8 October 2003

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Toon this week: Doing the dockyard shuffle

No more white elephants

The Malta Drydocks issue is a crucial one for these Islands and public interest will be intensified over the coming weeks. Finding good solutions for the shipyard and its workers is in the interest of the entire nation and nobody is suggesting that reform will be easy. Those involved in negotiations must be extremely careful not to suggest decisions that will leave us in a worse situation than we find ourselves in now.
The General Workers Union and the ministries for social policy and finance need to consider innovative ideas, but ensure the proposals made will improve Malta’s financial situation in the long run while ensuring that the impacts are not socially unacceptable.
The suggestion that a company may be set up to take on the 900 or so excessive employees from the yard, may sound attractive, but before it is taken any further, government should make its intentions clear and public.
Malta has had rough experiences with organisations set up to hide excessive unemployment figures, and since the government is already stating it will guarantee employment for the 900, one can only fear the worst.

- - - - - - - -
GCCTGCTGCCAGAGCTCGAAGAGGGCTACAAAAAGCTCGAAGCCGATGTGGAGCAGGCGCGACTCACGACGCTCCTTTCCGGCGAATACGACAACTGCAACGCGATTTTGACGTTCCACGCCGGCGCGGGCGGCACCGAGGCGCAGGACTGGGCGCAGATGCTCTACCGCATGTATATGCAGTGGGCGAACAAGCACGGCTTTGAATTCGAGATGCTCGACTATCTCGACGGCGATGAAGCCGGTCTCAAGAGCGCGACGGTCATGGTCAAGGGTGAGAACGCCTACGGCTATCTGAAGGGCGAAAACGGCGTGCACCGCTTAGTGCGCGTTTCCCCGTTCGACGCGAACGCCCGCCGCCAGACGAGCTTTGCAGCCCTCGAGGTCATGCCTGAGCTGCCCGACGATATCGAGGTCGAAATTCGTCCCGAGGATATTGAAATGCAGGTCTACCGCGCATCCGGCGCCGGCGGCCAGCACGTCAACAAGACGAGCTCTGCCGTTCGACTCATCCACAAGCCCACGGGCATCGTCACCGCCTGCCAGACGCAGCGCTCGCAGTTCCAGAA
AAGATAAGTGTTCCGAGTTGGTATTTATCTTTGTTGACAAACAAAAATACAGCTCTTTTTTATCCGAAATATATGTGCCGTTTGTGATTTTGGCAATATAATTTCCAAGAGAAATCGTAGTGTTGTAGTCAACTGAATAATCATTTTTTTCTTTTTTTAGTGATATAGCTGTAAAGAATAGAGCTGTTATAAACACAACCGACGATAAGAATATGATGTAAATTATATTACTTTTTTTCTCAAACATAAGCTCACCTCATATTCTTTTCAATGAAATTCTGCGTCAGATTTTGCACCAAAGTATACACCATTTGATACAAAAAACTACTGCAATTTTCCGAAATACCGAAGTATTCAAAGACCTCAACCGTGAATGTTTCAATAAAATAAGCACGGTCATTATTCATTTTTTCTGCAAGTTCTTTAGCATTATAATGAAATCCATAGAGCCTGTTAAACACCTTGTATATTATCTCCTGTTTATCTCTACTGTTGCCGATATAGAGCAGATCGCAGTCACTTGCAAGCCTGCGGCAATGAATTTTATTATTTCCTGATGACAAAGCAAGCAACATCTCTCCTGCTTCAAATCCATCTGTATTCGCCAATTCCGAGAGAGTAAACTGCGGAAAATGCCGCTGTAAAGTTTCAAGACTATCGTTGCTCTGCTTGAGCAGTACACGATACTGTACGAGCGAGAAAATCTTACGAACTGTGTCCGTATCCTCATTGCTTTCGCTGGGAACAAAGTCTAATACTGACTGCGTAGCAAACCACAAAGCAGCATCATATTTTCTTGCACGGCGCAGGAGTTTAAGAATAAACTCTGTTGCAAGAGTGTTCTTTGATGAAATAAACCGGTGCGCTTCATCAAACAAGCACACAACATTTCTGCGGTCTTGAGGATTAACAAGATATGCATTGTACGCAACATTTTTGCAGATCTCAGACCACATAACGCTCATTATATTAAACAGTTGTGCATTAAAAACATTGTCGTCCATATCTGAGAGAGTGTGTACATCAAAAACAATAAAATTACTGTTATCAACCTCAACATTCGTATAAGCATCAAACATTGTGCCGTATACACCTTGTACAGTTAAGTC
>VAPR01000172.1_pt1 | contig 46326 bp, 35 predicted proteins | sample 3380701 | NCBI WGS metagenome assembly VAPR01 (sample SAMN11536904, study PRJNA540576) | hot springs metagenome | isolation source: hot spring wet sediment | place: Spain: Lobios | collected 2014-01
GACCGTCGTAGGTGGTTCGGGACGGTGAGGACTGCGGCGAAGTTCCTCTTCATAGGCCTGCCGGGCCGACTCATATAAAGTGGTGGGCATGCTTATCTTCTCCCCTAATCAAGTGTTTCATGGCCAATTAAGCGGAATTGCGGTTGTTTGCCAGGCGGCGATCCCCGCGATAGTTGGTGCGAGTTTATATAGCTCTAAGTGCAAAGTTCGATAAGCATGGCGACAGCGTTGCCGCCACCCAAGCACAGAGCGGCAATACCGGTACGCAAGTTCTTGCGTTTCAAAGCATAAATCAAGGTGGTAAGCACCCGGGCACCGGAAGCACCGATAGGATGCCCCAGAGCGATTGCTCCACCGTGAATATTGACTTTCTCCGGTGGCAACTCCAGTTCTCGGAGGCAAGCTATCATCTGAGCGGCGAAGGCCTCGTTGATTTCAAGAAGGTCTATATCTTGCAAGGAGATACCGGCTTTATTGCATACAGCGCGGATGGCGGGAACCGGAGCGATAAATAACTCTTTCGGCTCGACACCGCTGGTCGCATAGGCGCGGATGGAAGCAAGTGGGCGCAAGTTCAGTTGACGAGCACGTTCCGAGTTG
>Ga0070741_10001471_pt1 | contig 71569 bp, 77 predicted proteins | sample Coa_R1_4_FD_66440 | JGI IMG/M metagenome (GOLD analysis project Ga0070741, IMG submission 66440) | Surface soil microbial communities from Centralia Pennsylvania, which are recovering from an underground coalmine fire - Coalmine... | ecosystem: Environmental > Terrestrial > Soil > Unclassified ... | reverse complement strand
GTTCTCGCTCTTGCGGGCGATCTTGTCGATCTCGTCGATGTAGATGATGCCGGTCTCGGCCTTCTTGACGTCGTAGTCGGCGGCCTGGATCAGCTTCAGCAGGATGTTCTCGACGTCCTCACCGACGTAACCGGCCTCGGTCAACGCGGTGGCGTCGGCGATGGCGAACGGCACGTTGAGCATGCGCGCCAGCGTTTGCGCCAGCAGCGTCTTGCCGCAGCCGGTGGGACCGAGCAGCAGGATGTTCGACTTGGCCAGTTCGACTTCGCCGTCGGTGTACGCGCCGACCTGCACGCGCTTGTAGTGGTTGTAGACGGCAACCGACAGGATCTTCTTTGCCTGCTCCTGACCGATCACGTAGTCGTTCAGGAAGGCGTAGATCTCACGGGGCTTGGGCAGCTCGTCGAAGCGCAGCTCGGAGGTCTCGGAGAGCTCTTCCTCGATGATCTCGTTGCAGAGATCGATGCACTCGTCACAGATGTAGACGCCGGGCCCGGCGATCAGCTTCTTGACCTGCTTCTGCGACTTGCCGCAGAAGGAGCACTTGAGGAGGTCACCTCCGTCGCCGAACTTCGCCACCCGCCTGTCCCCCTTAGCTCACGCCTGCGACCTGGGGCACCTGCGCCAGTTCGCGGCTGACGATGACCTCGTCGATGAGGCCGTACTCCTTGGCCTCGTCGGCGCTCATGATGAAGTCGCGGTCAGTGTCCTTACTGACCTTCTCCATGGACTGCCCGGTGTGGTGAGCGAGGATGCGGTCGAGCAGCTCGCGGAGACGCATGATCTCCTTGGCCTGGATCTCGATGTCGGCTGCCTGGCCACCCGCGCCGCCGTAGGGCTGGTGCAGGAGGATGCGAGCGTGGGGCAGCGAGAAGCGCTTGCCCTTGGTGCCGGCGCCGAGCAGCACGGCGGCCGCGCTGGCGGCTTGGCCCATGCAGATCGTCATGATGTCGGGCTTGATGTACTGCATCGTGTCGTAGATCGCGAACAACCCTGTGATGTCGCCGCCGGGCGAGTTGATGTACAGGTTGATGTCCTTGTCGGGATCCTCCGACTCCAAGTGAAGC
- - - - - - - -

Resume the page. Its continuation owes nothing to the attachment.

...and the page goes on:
The idea that work with the government is work for life is one that should no longer hold currency. It does not make good economic sense and cannot be defended as just. Employees in the public sector need to be treated to a bit of private sector incentive treatment, where targets are given and action taken depending on results achieved. And this should apply to the entire public sector.
Performance related reviews with the possibility of redundancy should become the norm for all employees, and given Malta’s dire economic straits, not to introduce such measures, and quickly, would be suicidal.
Woe betide that the 900 employees are transferred to some public private partnership or similar set up where management is handed over to the private sector and salaries are paid for by government. The wool would have been pulled over the public’s eyes.
Malta simply cannot afford to continue subsidising entities that are not commercially viable.
The image of both the union and the government would be highly enhanced if solutions are found to alleviate the countries financial burden. The shipyard employees should, of course, have their say and be offered the possibility to set up their own structures, provided that they carry the financial costs of the companies they set up.
The government and the union should be considering all the ideas brought to the discussion table including: early retirement; soft loans to groups of employees who agree to leave the yards and set up alone; and encouraging private companies to employ yard workers by offering financial incentives (in Italy companies were made exempt from paying tax contributions for one year after employing people from the public service).
The last thing Malta needs is more white elephants. Setting up a company which will need subsidising will not be helpful or acceptable. It is sincerely hoped the government has better ideas in mind.

Copyright © Newsworks Ltd. Malta.
Editor: Saviour Balzan
The Malta Financial & Business Times, Newsworks Ltd, Vjal ir-Rihan, San Gwann
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